Archive for the ‘workflow’ Category

Meaningful decisions

August 15th, 2011

Every meaningful decision is taken in the absence of better knowledge. That’s not an excuse in advance, it’s the best reason to stop hesitating and get it over with so you can move on.

(Side note: In my latest read Fredmund Malik recommends writing down all motivations that influenced the decision so when it is reviewed someday, one can better understand what the thinking at the time was. Sounds easier than it is, but certainly worth the effort.)

Quick Tips: Final Cut Pro 7 SmoothCam & Apple Color

July 28th, 2011

Not having posted for a long time, I thought a share some tips as a comeback teaser.

In various forums, people have reported problems with camera stabilization inside Final Cut Pro 7 using the plugin SmoothCam (which orginally comes from Shake, no pun intended), but not in Final Cut Pro 6. For comparison I ran some tests on both systems and came to the conclusion that FCP7’s SmoothCam does not work properly with interlaced footage no matter which codec you use. FCP6’s SmoothCam does the job with whatever kind of video.

Two more tips for Apple Color:

Always de-interlace when using Color, especially when working with Color FX. There are two ways to do this, one via the Clip Settings Tab and the other in the Color FX Tab. I haven’t compared whether they give different results but my guess is it’s not going to be that dramatic (we’re talking video ‘ere).

Last one: When migrating a Color project from Version 1.x (Final Cut Studio 2) to 1.5.x (Final Cut Studio 3) and you want to keep a copy of the old version, be careful to keep them in different folders. Thing is, when you rename the .colorproj bundle (it’s not a file, but a file package), Color will crash when opening the project (because he filenames inside the package don’t match). So you can either re-name the backup, open the current version, update & save-as the project and then re-rename the backup file, or just use different folders.

Idea: Speed Composing on a Music Collaboration Platform

June 12th, 2011

Here’s a proposal for something I can’t turn into reality myself:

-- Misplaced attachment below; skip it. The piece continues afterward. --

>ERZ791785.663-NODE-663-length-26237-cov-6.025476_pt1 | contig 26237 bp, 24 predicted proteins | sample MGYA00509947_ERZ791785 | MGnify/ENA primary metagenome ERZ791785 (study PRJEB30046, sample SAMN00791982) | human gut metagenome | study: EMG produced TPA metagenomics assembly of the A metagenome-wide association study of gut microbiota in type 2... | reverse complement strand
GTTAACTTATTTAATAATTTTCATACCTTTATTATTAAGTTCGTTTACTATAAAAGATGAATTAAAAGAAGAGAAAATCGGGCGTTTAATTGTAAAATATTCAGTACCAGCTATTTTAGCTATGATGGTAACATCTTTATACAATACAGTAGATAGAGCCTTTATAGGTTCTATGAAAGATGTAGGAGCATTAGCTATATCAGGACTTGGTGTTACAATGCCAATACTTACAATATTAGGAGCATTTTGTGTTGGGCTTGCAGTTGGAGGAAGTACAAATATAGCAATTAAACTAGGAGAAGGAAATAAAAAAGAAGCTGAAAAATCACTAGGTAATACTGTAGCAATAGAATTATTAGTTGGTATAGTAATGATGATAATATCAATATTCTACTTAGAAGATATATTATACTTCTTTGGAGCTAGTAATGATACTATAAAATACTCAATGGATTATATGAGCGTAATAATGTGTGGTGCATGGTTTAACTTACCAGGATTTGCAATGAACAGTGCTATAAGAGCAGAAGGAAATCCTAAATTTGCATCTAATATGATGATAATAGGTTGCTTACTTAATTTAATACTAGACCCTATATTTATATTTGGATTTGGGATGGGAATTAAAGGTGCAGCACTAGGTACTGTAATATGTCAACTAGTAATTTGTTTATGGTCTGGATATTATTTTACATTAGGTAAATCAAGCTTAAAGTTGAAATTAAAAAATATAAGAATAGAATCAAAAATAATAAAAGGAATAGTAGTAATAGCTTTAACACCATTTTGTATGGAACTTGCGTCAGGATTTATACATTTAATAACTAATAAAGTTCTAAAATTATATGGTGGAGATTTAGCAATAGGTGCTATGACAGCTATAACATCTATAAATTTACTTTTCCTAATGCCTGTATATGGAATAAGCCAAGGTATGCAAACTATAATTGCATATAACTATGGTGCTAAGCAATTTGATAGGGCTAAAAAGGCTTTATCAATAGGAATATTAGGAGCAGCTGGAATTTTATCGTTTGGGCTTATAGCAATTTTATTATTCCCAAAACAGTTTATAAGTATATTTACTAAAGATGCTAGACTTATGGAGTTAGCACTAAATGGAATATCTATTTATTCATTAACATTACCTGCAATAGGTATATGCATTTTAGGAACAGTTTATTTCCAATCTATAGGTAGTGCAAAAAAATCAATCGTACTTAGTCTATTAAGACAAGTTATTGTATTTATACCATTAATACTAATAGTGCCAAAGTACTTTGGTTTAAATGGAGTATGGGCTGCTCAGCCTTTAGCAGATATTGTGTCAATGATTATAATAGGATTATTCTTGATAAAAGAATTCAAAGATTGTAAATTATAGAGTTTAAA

There are a number of music collaboration platforms on the web already, but most of them don’t seem to be very productive, because all projects are open-end, there’s no deadline, no need to ship. Hence engagement soon drops after the initial euphoria. I think making music is more fun when it happens quickly and spontaneously, as well as under a time constraint, something you can see in the many remix contests that only allow participants to work on their remix for a few days or even a few hours.

So here’s the beef:
A collaborative music platform where there’s just a limited amount of time to finish a song. Not measured in real-word time, but in project-time. Huh? Very simple. A song has to be finished in, say, 12 hours. For instance, a guitarist starts a new project by uploading a riff. Someone downloads the music file and adds a bass part. The timespan until the new file is uploaded again will be added to this project, so when the bass player needs 90 minutes to contribute her part, there’s 10 hours 30 minutes left to finish the song. To spice it up even further, the whole thing does not happen in linear fashion, there can be multiple forks or branches per project. Again, huh? Well, say there are two bass players and each has a different idea (likely to happen), there will be two branches on each of which the project can be continued, each with its own timeline. Combine that with 3 different lyrics, 5 vocalists, one drummer, you might end up with 30 results based on the original part.

I’d be extremely happy to see someone turn this into reality. Got questions? Just drop me a line.

Goals need to be 3D

April 20th, 2011

Here’s something  I learned from a website overhaul project: Goals need to be specified in (at least) three dimensions, otherwise you’ll be running into trouble because you’ll be overthrowing the schedule multiple times. Three questions:

  • What’s the content? – That’s the first and most obvious question, what we will see when we open the box.